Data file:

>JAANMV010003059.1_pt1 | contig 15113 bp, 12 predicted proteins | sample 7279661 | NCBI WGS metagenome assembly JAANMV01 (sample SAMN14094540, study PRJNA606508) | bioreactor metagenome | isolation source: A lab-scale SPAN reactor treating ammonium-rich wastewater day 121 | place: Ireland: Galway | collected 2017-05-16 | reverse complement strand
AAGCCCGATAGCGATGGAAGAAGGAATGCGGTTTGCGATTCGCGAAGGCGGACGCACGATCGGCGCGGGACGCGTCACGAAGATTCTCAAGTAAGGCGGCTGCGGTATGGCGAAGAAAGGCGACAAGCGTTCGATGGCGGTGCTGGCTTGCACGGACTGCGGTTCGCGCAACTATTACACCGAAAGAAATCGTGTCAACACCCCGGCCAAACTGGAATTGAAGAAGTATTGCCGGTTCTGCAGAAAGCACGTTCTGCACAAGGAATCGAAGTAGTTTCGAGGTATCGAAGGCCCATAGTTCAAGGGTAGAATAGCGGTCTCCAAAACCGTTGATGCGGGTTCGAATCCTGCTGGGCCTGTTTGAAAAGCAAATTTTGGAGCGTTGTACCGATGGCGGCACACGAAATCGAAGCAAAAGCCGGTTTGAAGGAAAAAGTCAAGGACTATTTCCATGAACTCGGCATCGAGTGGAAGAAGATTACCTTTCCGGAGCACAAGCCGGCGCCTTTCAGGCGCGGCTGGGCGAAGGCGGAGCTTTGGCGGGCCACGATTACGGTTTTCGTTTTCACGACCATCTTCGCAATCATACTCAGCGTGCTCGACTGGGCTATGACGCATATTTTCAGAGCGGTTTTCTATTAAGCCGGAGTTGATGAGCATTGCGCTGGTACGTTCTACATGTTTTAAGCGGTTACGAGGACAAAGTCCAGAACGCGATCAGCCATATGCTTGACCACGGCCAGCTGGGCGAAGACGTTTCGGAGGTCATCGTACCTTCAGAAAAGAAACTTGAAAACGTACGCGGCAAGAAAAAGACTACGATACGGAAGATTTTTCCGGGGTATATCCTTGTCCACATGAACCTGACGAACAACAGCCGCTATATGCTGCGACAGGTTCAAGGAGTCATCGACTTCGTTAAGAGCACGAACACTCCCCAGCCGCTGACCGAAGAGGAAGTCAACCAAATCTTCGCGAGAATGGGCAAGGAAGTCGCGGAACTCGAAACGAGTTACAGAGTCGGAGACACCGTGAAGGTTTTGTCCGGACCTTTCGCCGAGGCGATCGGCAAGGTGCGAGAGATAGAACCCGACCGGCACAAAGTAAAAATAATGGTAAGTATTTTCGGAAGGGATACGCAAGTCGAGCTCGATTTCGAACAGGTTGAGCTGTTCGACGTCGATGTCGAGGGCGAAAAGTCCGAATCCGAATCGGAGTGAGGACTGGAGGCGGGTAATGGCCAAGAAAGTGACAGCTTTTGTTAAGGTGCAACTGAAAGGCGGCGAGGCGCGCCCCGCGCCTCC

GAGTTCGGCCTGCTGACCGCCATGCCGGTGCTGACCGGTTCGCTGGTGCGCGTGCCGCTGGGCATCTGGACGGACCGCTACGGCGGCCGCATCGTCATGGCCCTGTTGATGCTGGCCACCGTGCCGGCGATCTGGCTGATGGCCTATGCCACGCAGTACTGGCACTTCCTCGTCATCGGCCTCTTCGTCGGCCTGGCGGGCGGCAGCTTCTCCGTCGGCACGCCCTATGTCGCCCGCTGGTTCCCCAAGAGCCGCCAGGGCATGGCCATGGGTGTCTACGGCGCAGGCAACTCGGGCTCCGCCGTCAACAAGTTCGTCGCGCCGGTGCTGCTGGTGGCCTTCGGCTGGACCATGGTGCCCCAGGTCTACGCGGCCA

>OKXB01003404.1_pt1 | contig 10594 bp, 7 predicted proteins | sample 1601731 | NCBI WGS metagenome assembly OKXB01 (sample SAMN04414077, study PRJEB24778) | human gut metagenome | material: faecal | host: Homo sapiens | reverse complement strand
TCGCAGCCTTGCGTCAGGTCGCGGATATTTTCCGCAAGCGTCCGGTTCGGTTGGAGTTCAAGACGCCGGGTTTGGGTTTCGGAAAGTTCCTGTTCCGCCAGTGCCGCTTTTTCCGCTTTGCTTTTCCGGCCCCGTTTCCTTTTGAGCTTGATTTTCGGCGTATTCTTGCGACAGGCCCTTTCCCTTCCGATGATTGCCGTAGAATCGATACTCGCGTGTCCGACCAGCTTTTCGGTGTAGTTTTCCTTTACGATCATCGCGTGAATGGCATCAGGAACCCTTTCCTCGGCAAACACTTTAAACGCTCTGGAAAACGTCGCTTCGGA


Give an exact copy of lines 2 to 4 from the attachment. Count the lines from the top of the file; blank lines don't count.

AAGCCCGATAGCGATGGAAGAAGGAATGCGGTTTGCGATTCGCGAAGGCGGACGCACGATCGGCGCGGGACGCGTCACGAAGATTCTCAAGTAAGGCGGCTGCGGTATGGCGAAGAAAGGCGACAAGCGTTCGATGGCGGTGCTGGCTTGCACGGACTGCGGTTCGCGCAACTATTACACCGAAAGAAATCGTGTCAACACCCCGGCCAAACTGGAATTGAAGAAGTATTGCCGGTTCTGCAGAAAGCACGTTCTGCACAAGGAATCGAAGTAGTTTCGAGGTATCGAAGGCCCATAGTTCAAGGGTAGAATAGCGGTCTCCAAAACCGTTGATGCGGGTTCGAATCCTGCTGGGCCTGTTTGAAAAGCAAATTTTGGAGCGTTGTACCGATGGCGGCACACGAAATCGAAGCAAAAGCCGGTTTGAAGGAAAAAGTCAAGGACTATTTCCATGAACTCGGCATCGAGTGGAAGAAGATTACCTTTCCGGAGCACAAGCCGGCGCCTTTCAGGCGCGGCTGGGCGAAGGCGGAGCTTTGGCGGGCCACGATTACGGTTTTCGTTTTCACGACCATCTTCGCAATCATACTCAGCGTGCTCGACTGGGCTATGACGCATATTTTCAGAGCGGTTTTCTATTAAGCCGGAGTTGATGAGCATTGCGCTGGTACGTTCTACATGTTTTAAGCGGTTACGAGGACAAAGTCCAGAACGCGATCAGCCATATGCTTGACCACGGCCAGCTGGGCGAAGACGTTTCGGAGGTCATCGTACCTTCAGAAAAGAAACTTGAAAACGTACGCGGCAAGAAAAAGACTACGATACGGAAGATTTTTCCGGGGTATATCCTTGTCCACATGAACCTGACGAACAACAGCCGCTATATGCTGCGACAGGTTCAAGGAGTCATCGACTTCGTTAAGAGCACGAACACTCCCCAGCCGCTGACCGAAGAGGAAGTCAACCAAATCTTCGCGAGAATGGGCAAGGAAGTCGCGGAACTCGAAACGAGTTACAGAGTCGGAGACACCGTGAAGGTTTTGTCCGGACCTTTCGCCGAGGCGATCGGCAAGGTGCGAGAGATAGAACCCGACCGGCACAAAGTAAAAATAATGGTAAGTATTTTCGGAAGGGATACGCAAGTCGAGCTCGATTTCGAACAGGTTGAGCTGTTCGACGTCGATGTCGAGGGCGAAAAGTCCGAATCCGAATCGGAGTGAGGACTGGAGGCGGGTAATGGCCAAGAAAGTGACAGCTTTTGTTAAGGTGCAACTGAAAGGCGGCGAGGCGCGCCCCGCGCCTCC

GAGTTCGGCCTGCTGACCGCCATGCCGGTGCTGACCGGTTCGCTGGTGCGCGTGCCGCTGGGCATCTGGACGGACCGCTACGGCGGCCGCATCGTCATGGCCCTGTTGATGCTGGCCACCGTGCCGGCGATCTGGCTGATGGCCTATGCCACGCAGTACTGGCACTTCCTCGTCATCGGCCTCTTCGTCGGCCTGGCGGGCGGCAGCTTCTCCGTCGGCACGCCCTATGTCGCCCGCTGGTTCCCCAAGAGCCGCCAGGGCATGGCCATGGGTGTCTACGGCGCAGGCAACTCGGGCTCCGCCGTCAACAAGTTCGTCGCGCCGGTGCTGCTGGTGGCCTTCGGCTGGACCATGGTGCCCCAGGTCTACGCGGCCA

>OKXB01003404.1_pt1 | contig 10594 bp, 7 predicted proteins | sample 1601731 | NCBI WGS metagenome assembly OKXB01 (sample SAMN04414077, study PRJEB24778) | human gut metagenome | material: faecal | host: Homo sapiens | reverse complement strand